Orange Tree, Richmond
1930, when Somerset Maugham wrote The Breadwinner, very much fell into the era of the well-made play. This one is almost too well-made, as the playwright creates a situation seemingly entirely so that he can use it to express a variety of opinions for the 2½ hours and three acts.
Unusually, the opening act occurs in the absence of the evening's protagonist until its final moment. Instead, four spoilt teens (all played by talented, young actors who took part in the last production and its theatre, The Man Who Plays the Piper) rather wittily moan about grown-ups at length rather than playing their tennis match.
After Maugham has tired of them, he allows their two mothers to do a similar job of criticising the tedium of their marriages.
Drama intervenes with the arrival of Mark Frost's jaunty lawyer Alfred Granger to announce that his opposite number at the head of the Battle family, stockbroker Charles may at that very moment be ruined, dead or saved. Oddly, the last option is linked to a request for a loan from a generous benefactor. At no point does the writer consider the possibility that this might need to be paid back at some point.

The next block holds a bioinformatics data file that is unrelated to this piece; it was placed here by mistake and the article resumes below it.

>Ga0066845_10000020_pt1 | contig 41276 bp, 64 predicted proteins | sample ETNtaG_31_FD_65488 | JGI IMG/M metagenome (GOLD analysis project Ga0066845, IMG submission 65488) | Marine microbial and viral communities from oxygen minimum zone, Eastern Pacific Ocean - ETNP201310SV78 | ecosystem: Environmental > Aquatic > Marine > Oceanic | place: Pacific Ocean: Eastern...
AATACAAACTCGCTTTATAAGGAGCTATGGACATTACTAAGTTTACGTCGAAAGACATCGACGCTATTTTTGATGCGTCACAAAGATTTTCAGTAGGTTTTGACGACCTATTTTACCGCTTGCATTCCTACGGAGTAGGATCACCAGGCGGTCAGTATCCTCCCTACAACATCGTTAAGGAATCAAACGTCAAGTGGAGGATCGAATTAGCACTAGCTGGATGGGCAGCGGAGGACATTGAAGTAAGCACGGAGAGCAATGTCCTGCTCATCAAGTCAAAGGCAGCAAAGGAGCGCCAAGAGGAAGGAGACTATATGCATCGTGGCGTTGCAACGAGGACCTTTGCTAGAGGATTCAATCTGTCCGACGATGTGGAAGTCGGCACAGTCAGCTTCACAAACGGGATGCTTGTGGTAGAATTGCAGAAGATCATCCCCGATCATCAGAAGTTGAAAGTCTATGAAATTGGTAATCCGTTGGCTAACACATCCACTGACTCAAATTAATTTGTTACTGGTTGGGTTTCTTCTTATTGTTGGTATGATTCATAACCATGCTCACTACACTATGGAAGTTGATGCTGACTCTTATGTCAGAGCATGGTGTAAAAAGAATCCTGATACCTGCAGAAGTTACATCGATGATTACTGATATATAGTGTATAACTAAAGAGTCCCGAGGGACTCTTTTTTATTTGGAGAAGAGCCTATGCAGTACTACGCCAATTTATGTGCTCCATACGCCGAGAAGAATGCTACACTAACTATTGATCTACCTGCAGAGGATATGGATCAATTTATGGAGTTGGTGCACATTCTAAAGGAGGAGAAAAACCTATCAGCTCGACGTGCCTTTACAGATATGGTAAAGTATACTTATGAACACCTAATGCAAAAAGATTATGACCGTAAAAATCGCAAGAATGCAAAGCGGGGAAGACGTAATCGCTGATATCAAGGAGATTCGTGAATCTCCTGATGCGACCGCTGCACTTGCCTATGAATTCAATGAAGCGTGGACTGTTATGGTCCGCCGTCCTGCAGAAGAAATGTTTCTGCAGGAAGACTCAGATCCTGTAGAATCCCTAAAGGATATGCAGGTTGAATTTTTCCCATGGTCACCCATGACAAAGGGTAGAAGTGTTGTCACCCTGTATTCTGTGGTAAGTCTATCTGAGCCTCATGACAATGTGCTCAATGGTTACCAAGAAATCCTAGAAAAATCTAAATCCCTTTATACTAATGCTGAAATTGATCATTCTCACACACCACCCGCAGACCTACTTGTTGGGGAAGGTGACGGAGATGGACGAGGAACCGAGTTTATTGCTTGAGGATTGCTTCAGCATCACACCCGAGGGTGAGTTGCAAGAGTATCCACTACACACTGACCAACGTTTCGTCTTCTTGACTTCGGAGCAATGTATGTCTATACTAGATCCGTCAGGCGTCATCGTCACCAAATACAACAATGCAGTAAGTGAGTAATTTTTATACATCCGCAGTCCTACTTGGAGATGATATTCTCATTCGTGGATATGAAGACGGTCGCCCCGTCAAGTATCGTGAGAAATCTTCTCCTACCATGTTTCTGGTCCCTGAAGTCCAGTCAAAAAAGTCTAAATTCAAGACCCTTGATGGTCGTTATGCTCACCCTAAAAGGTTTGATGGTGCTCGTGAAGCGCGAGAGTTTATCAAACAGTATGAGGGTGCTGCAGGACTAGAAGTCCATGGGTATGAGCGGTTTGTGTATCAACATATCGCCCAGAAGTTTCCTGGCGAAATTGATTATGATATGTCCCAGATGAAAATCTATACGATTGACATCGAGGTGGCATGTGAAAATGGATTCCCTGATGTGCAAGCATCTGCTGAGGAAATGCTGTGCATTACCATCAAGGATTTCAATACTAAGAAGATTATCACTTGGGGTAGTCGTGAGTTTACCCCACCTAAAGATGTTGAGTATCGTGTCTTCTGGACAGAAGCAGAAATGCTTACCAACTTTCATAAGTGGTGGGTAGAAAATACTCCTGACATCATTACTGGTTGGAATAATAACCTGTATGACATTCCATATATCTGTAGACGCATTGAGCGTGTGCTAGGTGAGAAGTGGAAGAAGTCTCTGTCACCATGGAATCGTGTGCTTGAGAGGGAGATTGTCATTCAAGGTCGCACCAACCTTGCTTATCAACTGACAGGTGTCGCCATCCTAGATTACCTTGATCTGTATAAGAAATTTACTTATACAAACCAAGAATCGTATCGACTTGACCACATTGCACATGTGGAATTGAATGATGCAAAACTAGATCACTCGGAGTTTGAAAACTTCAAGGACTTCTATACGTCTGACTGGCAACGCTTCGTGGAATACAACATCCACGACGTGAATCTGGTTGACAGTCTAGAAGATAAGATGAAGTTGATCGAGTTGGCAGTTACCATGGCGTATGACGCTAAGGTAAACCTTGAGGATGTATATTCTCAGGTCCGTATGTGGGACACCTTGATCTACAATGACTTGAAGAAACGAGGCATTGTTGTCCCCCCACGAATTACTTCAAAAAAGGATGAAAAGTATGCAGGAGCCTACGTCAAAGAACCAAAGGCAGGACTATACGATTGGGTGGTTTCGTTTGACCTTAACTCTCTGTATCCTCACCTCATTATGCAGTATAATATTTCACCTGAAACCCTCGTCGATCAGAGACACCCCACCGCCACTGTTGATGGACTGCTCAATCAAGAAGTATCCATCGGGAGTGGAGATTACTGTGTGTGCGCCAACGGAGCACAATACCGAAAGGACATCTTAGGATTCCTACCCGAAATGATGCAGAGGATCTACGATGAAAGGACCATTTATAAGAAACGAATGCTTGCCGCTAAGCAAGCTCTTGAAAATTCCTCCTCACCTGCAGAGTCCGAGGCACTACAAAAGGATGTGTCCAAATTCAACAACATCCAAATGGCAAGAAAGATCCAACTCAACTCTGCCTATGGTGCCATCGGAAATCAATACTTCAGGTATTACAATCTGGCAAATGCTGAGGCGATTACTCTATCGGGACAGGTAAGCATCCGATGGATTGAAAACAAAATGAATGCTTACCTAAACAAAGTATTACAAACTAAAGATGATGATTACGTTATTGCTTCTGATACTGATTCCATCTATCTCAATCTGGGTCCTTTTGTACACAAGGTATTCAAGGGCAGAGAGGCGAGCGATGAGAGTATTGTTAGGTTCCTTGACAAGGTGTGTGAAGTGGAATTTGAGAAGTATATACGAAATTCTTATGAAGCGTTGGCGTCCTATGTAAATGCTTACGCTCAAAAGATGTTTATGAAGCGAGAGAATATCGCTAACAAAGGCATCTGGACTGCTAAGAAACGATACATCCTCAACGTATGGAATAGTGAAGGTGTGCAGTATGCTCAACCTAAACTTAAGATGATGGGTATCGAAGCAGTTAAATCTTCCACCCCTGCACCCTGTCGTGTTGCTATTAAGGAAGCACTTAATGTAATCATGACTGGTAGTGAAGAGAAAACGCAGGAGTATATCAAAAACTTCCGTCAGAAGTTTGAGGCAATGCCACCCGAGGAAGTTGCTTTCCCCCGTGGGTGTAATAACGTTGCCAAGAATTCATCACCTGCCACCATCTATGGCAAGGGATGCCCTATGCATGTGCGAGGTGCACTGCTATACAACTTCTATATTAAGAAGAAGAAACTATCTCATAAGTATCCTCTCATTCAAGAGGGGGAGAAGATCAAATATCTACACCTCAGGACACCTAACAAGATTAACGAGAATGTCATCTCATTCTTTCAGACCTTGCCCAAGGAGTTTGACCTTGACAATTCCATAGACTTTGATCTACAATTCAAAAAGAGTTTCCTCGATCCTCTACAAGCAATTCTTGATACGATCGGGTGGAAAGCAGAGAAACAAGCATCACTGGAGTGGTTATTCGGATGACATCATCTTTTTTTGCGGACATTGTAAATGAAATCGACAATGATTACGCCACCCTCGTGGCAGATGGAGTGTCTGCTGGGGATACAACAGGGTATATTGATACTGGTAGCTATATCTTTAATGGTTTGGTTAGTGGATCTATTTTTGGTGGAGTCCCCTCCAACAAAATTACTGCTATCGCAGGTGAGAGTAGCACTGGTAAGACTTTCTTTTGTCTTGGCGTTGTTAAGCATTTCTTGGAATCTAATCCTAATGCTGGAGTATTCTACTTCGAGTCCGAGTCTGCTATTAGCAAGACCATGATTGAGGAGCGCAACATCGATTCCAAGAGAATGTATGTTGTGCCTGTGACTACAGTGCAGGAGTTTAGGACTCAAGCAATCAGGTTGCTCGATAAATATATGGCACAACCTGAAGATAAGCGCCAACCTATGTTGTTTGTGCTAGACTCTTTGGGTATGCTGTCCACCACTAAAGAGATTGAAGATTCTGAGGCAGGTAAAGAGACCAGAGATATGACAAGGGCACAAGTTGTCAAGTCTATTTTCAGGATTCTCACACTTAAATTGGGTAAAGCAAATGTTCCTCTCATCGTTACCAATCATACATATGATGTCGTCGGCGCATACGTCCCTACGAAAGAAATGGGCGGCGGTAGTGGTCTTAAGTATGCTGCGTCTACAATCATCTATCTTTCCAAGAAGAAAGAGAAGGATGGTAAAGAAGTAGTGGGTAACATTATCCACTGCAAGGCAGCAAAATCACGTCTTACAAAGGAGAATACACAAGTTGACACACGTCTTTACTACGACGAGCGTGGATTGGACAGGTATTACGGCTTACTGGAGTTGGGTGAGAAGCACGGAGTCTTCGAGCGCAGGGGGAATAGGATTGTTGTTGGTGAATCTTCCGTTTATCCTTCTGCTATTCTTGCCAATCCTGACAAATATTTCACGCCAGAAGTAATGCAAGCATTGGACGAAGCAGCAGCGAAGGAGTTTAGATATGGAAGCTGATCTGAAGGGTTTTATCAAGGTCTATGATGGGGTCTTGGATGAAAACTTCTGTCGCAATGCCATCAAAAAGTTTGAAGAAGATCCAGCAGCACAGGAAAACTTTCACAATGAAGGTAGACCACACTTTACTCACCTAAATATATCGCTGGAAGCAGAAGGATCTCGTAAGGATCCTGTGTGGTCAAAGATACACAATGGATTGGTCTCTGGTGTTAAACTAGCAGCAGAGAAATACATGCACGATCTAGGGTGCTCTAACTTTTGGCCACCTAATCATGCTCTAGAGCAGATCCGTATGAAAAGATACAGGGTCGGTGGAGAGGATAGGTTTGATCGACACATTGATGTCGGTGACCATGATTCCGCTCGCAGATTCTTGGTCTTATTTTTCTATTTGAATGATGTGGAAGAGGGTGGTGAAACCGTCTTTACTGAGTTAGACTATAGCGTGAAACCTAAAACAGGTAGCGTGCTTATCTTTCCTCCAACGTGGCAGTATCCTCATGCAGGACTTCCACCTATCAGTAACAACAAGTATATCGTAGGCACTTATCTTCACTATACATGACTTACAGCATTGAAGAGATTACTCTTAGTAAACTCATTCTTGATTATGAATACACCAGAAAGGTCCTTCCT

In Act 2, Charlie gets to speak at last and we learn of his unorthodox approach to a gift horse. His lackadaisical behaviour engenders communal angst and general disbelief from the assembled company. It also allows the audience to ponder the connection between money, morality and happiness.
The final act becomes a procession, as most of the actors flow past Ian Targett playing humourless Charlie, offering reasons to explain their take on his actions or trying to change a very set mind.
The highlight, drawing spontaneous applause on opening night, features Alfred's wife Dorothy deliciously played by Isla Carter. Showing complete conviction, she throws herself at the man who is her cousin/best friend's husband, having mistakenly believed that the only conceivable explanation for his actions is an unrequited passion for her.
This unlikely delusion somehow seems believable, which must be a great compliment to the combined powers of the writer, director Auriol Smith and throatily vampish Miss Carter.
The company is as well cast as ever at the Orange Tree, with two younger actresses, Sarah Schoenbeck and particularly Nathalie Buscombe making the most of their opportunities as bright young things beginning to learn about life in ways that their brothers have not even begun to contemplate.
Ultimately, The Breadwinner is an amusing light entertainment that paints a reasonable picture of the wealthy classes between the wars, though it tends to be overly formulaic and runs out of fresh ideas some way before the end.
Reviewer: Philip Fisher